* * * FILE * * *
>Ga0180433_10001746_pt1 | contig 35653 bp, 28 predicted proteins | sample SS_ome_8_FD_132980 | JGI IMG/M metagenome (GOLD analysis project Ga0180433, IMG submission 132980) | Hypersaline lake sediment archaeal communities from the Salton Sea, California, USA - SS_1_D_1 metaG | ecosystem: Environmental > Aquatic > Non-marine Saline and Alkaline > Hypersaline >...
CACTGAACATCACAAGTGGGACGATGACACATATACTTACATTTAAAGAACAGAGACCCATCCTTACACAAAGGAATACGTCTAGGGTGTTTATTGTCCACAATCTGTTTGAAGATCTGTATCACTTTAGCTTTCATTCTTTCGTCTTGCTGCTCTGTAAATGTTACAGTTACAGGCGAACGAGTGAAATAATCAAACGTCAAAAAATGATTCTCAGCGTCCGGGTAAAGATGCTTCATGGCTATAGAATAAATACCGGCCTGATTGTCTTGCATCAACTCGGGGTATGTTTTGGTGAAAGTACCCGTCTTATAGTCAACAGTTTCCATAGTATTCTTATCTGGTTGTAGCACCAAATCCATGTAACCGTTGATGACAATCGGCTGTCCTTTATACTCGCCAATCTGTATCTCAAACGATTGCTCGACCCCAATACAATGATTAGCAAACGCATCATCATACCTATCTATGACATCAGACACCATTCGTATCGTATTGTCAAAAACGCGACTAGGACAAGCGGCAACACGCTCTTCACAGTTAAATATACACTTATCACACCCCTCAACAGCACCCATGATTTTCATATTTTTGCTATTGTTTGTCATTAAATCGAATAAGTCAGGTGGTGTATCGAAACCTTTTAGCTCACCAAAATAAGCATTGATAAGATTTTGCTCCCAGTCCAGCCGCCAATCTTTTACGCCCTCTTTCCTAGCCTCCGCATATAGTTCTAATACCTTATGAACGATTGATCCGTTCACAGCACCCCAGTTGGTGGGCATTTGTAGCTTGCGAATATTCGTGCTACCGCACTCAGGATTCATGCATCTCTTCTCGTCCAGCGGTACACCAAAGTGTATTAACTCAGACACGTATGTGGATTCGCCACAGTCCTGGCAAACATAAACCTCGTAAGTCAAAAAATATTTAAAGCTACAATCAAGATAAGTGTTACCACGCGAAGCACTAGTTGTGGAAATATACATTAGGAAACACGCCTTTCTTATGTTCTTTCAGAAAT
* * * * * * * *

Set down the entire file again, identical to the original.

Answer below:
>Ga0180433_10001746_pt1 | contig 35653 bp, 28 predicted proteins | sample SS_ome_8_FD_132980 | JGI IMG/M metagenome (GOLD analysis project Ga0180433, IMG submission 132980) | Hypersaline lake sediment archaeal communities from the Salton Sea, California, USA - SS_1_D_1 metaG | ecosystem: Environmental > Aquatic > Non-marine Saline and Alkaline > Hypersaline >...
CACTGAACATCACAAGTGGGACGATGACACATATACTTACATTTAAAGAACAGAGACCCATCCTTACACAAAGGAATACGTCTAGGGTGTTTATTGTCCACAATCTGTTTGAAGATCTGTATCACTTTAGCTTTCATTCTTTCGTCTTGCTGCTCTGTAAATGTTACAGTTACAGGCGAACGAGTGAAATAATCAAACGTCAAAAAATGATTCTCAGCGTCCGGGTAAAGATGCTTCATGGCTATAGAATAAATACCGGCCTGATTGTCTTGCATCAACTCGGGGTATGTTTTGGTGAAAGTACCCGTCTTATAGTCAACAGTTTCCATAGTATTCTTATCTGGTTGTAGCACCAAATCCATGTAACCGTTGATGACAATCGGCTGTCCTTTATACTCGCCAATCTGTATCTCAAACGATTGCTCGACCCCAATACAATGATTAGCAAACGCATCATCATACCTATCTATGACATCAGACACCATTCGTATCGTATTGTCAAAAACGCGACTAGGACAAGCGGCAACACGCTCTTCACAGTTAAATATACACTTATCACACCCCTCAACAGCACCCATGATTTTCATATTTTTGCTATTGTTTGTCATTAAATCGAATAAGTCAGGTGGTGTATCGAAACCTTTTAGCTCACCAAAATAAGCATTGATAAGATTTTGCTCCCAGTCCAGCCGCCAATCTTTTACGCCCTCTTTCCTAGCCTCCGCATATAGTTCTAATACCTTATGAACGATTGATCCGTTCACAGCACCCCAGTTGGTGGGCATTTGTAGCTTGCGAATATTCGTGCTACCGCACTCAGGATTCATGCATCTCTTCTCGTCCAGCGGTACACCAAAGTGTATTAACTCAGACACGTATGTGGATTCGCCACAGTCCTGGCAAACATAAACCTCGTAAGTCAAAAAATATTTAAAGCTACAATCAAGATAAGTGTTACCACGCGAAGCACTAGTTGTGGAAATATACATTAGGAAACACGCCTTTCTTATGTTCTTTCAGAAAT